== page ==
One Man's Battle With COVID Leads To New Mission In Life

One Man's Battle With COVID Leads To New Mission In Life
The pandemic is highlighting health disparities that exist between men and women and among different races, particularly Black men.

Gary Brown is as healthy as they come these days, but that wasn't the case two years ago.

"There were days where I can only get to 15 minutes and I had to call it quits," Brown said about using a treadmill.

It started with what he thought was a cold, then more symptoms came.

"Night sweats, fatigue, a lot of coughing and things of that nature," Brown said. "Insomnia — sometimes where I would go two or three days without even sleeping."

Brown's journey with COVID-19 came in March of 2020 — long before there was a vaccine and as the world was still getting to know the virus that would claim more than 875,000 lives nationwide.

"There were days when I was in so much pain that I said, Lord, if it's your will take me," Brown said.

Though Brown eventually recovered, he continued to suffer with long-haul symptoms for months.

"If I get through this, I need to take my health more seriously, and I said, 'I know I'm gonna need help from you,' so that was that was my prayer," Brown said.

The longtime trainer and wellness director says he knew how to be healthier but wasn't living up to it — avoiding his diabetes medication and doctor's appointments, and consuming unhealthy food. 

Now he's changed his lifestyle and is encouraging anyone who will listen to make changes within their power, especially fellow Black men.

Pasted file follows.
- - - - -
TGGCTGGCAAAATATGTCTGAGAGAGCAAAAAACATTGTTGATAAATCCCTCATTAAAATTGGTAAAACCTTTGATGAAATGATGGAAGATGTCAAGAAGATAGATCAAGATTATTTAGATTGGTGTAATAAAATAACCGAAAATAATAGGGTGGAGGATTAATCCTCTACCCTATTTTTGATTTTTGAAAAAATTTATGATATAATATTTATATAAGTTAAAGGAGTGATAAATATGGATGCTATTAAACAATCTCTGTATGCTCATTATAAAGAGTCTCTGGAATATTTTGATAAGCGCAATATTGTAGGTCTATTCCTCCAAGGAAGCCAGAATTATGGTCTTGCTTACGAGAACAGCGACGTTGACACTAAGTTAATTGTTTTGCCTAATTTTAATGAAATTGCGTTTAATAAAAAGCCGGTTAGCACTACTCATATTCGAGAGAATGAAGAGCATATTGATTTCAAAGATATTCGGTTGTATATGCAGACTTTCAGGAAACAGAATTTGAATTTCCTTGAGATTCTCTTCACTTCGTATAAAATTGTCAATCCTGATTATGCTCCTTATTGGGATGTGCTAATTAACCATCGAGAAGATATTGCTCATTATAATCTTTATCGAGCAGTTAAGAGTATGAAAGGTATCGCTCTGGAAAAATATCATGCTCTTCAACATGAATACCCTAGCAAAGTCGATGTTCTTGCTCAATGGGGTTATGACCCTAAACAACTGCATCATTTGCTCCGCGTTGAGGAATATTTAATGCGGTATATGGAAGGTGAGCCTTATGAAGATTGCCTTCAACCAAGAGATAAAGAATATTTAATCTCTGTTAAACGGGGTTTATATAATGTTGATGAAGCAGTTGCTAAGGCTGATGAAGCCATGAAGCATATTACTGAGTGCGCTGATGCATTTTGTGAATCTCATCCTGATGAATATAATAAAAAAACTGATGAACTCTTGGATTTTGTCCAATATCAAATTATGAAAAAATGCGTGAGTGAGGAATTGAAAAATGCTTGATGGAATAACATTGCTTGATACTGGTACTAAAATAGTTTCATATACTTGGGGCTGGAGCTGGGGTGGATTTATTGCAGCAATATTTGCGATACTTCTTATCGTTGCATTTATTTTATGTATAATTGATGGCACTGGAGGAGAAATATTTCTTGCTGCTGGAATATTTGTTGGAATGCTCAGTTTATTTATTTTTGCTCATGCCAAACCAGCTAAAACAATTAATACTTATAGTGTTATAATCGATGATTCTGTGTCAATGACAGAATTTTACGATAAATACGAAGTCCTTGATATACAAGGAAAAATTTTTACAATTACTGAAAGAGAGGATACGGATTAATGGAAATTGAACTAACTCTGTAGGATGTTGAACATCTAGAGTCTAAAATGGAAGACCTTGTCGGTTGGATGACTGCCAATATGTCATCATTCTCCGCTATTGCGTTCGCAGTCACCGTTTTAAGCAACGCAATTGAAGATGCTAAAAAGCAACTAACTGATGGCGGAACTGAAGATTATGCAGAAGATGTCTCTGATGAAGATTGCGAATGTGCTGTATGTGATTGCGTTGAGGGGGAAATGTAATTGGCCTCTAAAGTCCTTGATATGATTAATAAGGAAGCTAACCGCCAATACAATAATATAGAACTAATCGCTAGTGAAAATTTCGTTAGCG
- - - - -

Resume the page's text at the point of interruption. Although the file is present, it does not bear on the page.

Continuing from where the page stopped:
"I don't know if it's just drilled in our heads that we're Black men, we are the provider of the house with the head of the house," Brown said. "We take care of everybody else, and we forget about ourselves.” 

Men in general are more likely to die from COVID-19 than women. 

According to the CDC, life expectancy has dropped to its lowest point since 2003 thanks to the pandemic, and the hardest-hit group is Hispanic and Black men, declining 3.7 years for Hispanic males and 3.3 for Black males. 

African Americans account for a high percentage of diabetes, obesity and sickle cell disease — all underlying conditions tied to severe cases of COVID-19. 

It's called a syndemic, where "two or more epidemics interacting" have "exacerbating health consequences." In a study published in the Surgeon General's Public Health Reports, researchers describing the high rate of COVID-19 deaths among Black men said, "The immune responses associated with being obese and having hypertension are activated and exacerbated by chronic stress and biological aging processes that are rooted in structural racism."

"No. 1, do you have access to quality health care?" said Dr. Cedrek McFadden, an advocate for Black men's health. "Do you have the ability to get off from work to go to the doctor? Do you have paid sick time off if you live in a space where you don't have access to public transportation?"

Experts say social determinants of health, like access to health care, healthy food and even the job you work, may be a good indicator of how well someone will battle something like COVID-19.

"Studies have shown that when we get rid of some of those barriers ... some of those social determinants of health, and we create sort of a level playing ground, that we can see improved outcomes," McFadden said. "We see it in colorectal cancer when patients are actually offered the same treatment that their White counterparts are receiving, that their outcomes are improved."

Brown says his gym is in the middle of a food desert, and many of his clients are minorities and senior citizens, so he knows it's an uphill battle when fighting a societal issue.

Still, he says he's doing his part to encourage anyone who walks through those doors, recommending affordable food alternatives, exercise and even helping them navigate the health care system.

"What happens to you affects your family and affects your loved ones, so it's not just you," Brown said.